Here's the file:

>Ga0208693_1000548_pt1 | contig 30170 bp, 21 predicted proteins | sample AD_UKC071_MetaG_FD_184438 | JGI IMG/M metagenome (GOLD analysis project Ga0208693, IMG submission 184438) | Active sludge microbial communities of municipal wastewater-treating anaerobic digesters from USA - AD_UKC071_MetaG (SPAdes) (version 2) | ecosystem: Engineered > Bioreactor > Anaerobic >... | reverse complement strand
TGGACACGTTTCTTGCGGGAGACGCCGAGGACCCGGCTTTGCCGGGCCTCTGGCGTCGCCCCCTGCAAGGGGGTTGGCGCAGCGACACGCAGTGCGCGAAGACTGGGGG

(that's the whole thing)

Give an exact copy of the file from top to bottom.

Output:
>Ga0208693_1000548_pt1 | contig 30170 bp, 21 predicted proteins | sample AD_UKC071_MetaG_FD_184438 | JGI IMG/M metagenome (GOLD analysis project Ga0208693, IMG submission 184438) | Active sludge microbial communities of municipal wastewater-treating anaerobic digesters from USA - AD_UKC071_MetaG (SPAdes) (version 2) | ecosystem: Engineered > Bioreactor > Anaerobic >... | reverse complement strand
TGGACACGTTTCTTGCGGGAGACGCCGAGGACCCGGCTTTGCCGGGCCTCTGGCGTCGCCCCCTGCAAGGGGGTTGGCGCAGCGACACGCAGTGCGCGAAGACTGGGGG